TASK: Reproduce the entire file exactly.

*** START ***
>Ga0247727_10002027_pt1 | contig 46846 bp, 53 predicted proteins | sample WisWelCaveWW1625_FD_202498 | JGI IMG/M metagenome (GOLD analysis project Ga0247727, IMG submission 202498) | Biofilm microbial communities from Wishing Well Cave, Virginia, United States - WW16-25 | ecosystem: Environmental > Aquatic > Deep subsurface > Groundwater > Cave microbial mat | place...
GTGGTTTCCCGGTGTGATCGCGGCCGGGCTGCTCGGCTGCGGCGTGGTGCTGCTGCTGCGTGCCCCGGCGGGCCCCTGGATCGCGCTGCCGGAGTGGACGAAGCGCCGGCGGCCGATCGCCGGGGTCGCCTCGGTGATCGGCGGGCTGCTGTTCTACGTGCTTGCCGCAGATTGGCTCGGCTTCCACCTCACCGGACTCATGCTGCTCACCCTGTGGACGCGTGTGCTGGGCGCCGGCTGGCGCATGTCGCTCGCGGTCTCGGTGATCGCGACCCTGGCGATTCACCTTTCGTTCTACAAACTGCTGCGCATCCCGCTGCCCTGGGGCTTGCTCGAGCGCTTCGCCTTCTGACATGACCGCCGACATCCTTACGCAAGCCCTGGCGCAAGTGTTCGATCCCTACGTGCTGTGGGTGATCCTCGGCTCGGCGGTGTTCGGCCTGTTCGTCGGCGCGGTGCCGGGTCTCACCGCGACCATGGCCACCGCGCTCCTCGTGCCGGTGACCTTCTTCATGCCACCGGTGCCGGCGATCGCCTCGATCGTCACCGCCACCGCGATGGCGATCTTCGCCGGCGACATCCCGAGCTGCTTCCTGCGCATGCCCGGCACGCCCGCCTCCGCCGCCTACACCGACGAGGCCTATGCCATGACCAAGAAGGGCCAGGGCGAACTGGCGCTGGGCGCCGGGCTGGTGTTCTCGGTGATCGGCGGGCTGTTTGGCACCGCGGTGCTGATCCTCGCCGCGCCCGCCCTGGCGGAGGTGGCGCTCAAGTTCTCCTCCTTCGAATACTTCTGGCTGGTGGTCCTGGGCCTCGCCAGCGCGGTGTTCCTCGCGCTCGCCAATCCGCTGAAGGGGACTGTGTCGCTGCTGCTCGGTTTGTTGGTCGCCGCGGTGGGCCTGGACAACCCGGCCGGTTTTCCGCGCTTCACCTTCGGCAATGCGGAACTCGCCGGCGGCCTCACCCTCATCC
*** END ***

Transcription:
>Ga0247727_10002027_pt1 | contig 46846 bp, 53 predicted proteins | sample WisWelCaveWW1625_FD_202498 | JGI IMG/M metagenome (GOLD analysis project Ga0247727, IMG submission 202498) | Biofilm microbial communities from Wishing Well Cave, Virginia, United States - WW16-25 | ecosystem: Environmental > Aquatic > Deep subsurface > Groundwater > Cave microbial mat | place...
GTGGTTTCCCGGTGTGATCGCGGCCGGGCTGCTCGGCTGCGGCGTGGTGCTGCTGCTGCGTGCCCCGGCGGGCCCCTGGATCGCGCTGCCGGAGTGGACGAAGCGCCGGCGGCCGATCGCCGGGGTCGCCTCGGTGATCGGCGGGCTGCTGTTCTACGTGCTTGCCGCAGATTGGCTCGGCTTCCACCTCACCGGACTCATGCTGCTCACCCTGTGGACGCGTGTGCTGGGCGCCGGCTGGCGCATGTCGCTCGCGGTCTCGGTGATCGCGACCCTGGCGATTCACCTTTCGTTCTACAAACTGCTGCGCATCCCGCTGCCCTGGGGCTTGCTCGAGCGCTTCGCCTTCTGACATGACCGCCGACATCCTTACGCAAGCCCTGGCGCAAGTGTTCGATCCCTACGTGCTGTGGGTGATCCTCGGCTCGGCGGTGTTCGGCCTGTTCGTCGGCGCGGTGCCGGGTCTCACCGCGACCATGGCCACCGCGCTCCTCGTGCCGGTGACCTTCTTCATGCCACCGGTGCCGGCGATCGCCTCGATCGTCACCGCCACCGCGATGGCGATCTTCGCCGGCGACATCCCGAGCTGCTTCCTGCGCATGCCCGGCACGCCCGCCTCCGCCGCCTACACCGACGAGGCCTATGCCATGACCAAGAAGGGCCAGGGCGAACTGGCGCTGGGCGCCGGGCTGGTGTTCTCGGTGATCGGCGGGCTGTTTGGCACCGCGGTGCTGATCCTCGCCGCGCCCGCCCTGGCGGAGGTGGCGCTCAAGTTCTCCTCCTTCGAATACTTCTGGCTGGTGGTCCTGGGCCTCGCCAGCGCGGTGTTCCTCGCGCTCGCCAATCCGCTGAAGGGGACTGTGTCGCTGCTGCTCGGTTTGTTGGTCGCCGCGGTGGGCCTGGACAACCCGGCCGGTTTTCCGCGCTTCACCTTCGGCAATGCGGAACTCGCCGGCGGCCTCACCCTCATCC